The greatest poet of industrial Wales in either language came, unexpectedly, not from the eastern valleys of the coalfield belt but from Cwm Tawe, the Swansea valley. Gwenallt helplessly watched his father die an agonising death after a cauldron of liquid metal passing overhead in the tinplate works spilled its load directly onto his unprotected head. He never forgot that Bosch-like vision of the cruel ‘pagan’ savagery of industrial processes.  Some Native American tribes used to claim that the only thing they feared in war was rain, because it softened their bow-strings, fatally reducing their tautness. Any sensitive translator of Gwenallt’s poetry should be similarly worried that the tension raw anger injected into his unforgiving lines will be lost in the conversion process. The late Tony Conran – surely the most gifted of translators, whose 1967 Penguin Book of Welsh Verse was such a landmark publication  – manages at least to minimise the damage in his version of one of the most celebrated of Gwenallt’s works, ‘Y Meirwon’ / ‘The Dead’:

Men and brave women with a fistful of bloodmoney,
With a bucketful of death, forever the rankling of loss,
Carrying coal, chopping wood for a fire, or setting the garden,
And more and more reading the Passion of the Cross.
This Sunday of Flowers, as we place on their graves a bunch
Of silicotic roses and lilies pale as gas,
Between the premature stone and the curb yet unripened,
We gather the old blasphemings, curses of funerals past.

Recent and contemporary writers are also here well represented in all their remarkable diversity.

Any such anthology as this is bound to involve several endlessly controversial trade-offs, but there can only be unqualified approval for the contextual materials, in the form of short introductory essays, notes and glosses, that greatly assist the reader to make both local and overall sense of what could otherwise be a bewilderingly vast and pathless expanse of text. And a brief word in conclusion about one of the two hugely industrious editors. Now approaching his eightieth birthday, Meic Stephens has for half a century been one of the most imposing figures on the Welsh cultural scene. A fine poet and prodigious compiler –for instance of The Oxford Companion to the Literature of Wales – Stephens it was who made possible the thriving Welsh book industry of today thanks to his seminal investment in infrastructure during his culturally transformative years of service as Director of Literature at the Welsh Arts Council. He has now merited the gratitude of his nation once more, and also hopefully attracted some new admirers from across Europe, for serving as co-editor of this rich and impressive anthology of extracts from the extraordinary – and thankfully still stubbornly enduring – tradition of Welsh-language writing.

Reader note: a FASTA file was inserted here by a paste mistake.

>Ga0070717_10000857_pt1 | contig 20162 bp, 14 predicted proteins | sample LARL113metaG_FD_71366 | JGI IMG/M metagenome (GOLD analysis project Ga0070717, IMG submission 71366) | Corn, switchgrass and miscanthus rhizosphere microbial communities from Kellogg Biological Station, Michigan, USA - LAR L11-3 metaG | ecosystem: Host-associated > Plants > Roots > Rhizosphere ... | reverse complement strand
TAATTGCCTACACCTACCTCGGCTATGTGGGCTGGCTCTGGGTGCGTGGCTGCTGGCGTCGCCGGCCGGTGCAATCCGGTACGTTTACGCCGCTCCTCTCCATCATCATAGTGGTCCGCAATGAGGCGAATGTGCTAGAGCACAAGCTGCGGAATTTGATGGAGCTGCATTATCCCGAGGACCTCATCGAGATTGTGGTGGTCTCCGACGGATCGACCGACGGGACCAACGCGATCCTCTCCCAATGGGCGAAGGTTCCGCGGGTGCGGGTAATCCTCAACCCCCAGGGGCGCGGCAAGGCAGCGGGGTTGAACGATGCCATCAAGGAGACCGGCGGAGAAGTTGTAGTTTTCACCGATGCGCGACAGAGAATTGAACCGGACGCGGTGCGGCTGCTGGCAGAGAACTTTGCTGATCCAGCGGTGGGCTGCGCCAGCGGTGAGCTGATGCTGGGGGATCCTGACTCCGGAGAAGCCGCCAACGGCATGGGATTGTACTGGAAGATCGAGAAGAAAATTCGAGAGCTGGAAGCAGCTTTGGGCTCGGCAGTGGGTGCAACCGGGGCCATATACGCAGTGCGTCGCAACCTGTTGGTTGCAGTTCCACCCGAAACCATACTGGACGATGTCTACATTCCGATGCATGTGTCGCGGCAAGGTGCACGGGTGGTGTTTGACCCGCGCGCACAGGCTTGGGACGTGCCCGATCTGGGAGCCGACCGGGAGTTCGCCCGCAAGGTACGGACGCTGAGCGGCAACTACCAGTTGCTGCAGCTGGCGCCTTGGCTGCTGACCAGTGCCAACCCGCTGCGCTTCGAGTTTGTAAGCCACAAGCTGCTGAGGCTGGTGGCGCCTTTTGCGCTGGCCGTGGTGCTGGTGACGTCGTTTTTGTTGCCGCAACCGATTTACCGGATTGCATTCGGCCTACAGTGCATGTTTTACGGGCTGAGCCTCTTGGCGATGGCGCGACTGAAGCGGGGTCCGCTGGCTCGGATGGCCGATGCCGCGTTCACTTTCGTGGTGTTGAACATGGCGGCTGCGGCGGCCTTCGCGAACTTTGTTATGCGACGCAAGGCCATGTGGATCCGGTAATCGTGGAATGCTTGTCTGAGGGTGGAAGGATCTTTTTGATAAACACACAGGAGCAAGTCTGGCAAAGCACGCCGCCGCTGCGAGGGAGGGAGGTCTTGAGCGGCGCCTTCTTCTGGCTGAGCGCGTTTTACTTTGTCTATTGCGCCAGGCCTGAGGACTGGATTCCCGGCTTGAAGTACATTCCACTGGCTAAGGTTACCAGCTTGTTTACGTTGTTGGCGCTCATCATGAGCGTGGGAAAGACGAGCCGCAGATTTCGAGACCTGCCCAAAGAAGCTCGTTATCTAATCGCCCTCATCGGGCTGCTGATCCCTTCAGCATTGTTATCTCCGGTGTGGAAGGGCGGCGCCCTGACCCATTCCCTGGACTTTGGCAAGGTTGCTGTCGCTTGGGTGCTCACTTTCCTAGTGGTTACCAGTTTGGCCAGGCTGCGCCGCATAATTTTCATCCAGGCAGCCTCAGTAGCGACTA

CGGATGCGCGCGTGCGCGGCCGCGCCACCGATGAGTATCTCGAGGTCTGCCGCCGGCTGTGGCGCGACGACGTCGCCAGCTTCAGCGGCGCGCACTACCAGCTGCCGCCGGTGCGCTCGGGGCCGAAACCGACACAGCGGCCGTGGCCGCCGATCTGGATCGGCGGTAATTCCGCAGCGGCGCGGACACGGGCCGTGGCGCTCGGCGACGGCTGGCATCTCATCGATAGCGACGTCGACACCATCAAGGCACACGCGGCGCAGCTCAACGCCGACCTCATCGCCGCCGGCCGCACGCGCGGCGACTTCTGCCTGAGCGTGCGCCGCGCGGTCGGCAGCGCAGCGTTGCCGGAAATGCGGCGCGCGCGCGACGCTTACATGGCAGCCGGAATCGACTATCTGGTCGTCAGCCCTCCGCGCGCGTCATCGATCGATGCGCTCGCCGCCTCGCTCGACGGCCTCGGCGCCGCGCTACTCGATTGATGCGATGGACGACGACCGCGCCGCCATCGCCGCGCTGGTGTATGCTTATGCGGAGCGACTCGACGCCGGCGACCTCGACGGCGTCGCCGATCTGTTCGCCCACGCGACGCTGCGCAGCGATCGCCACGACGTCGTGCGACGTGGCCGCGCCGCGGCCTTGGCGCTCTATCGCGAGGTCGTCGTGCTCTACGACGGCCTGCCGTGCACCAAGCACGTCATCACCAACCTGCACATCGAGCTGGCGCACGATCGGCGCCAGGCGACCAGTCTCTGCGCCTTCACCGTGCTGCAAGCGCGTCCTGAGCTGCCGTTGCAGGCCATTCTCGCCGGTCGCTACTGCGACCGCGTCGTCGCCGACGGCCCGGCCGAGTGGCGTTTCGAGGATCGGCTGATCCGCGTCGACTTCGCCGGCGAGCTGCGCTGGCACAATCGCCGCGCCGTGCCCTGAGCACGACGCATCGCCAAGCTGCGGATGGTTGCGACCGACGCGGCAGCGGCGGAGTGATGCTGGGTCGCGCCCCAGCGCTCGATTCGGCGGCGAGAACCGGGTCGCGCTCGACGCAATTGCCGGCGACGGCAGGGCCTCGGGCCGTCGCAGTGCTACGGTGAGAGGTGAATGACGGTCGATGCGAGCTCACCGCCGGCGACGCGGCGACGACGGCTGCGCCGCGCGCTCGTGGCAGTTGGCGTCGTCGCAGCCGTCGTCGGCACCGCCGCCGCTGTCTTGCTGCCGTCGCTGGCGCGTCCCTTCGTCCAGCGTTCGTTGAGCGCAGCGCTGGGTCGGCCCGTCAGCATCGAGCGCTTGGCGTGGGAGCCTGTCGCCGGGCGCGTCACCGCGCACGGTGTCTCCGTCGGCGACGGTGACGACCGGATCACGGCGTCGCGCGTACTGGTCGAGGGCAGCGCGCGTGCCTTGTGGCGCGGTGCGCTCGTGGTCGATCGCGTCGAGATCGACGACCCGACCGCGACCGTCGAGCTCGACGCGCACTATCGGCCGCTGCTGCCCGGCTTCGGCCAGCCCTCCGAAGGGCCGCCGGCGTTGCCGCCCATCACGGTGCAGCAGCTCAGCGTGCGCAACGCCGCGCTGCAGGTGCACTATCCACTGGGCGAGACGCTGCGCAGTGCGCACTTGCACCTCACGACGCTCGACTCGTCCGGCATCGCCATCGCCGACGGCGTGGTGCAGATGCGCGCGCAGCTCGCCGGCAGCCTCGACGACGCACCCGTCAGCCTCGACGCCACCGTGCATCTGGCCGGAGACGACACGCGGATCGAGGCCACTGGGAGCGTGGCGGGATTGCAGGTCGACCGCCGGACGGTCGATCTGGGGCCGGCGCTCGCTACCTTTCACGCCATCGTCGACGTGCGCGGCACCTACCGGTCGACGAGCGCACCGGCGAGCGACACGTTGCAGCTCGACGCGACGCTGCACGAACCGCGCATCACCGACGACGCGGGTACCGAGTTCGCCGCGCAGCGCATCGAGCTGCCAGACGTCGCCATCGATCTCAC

This article is taken from PN Review 239, Volume 44 Number 3, January - February 2018.



Readers are asked to send a note of any misprints or mistakes that they spot in this article to editor@pnreview.co.uk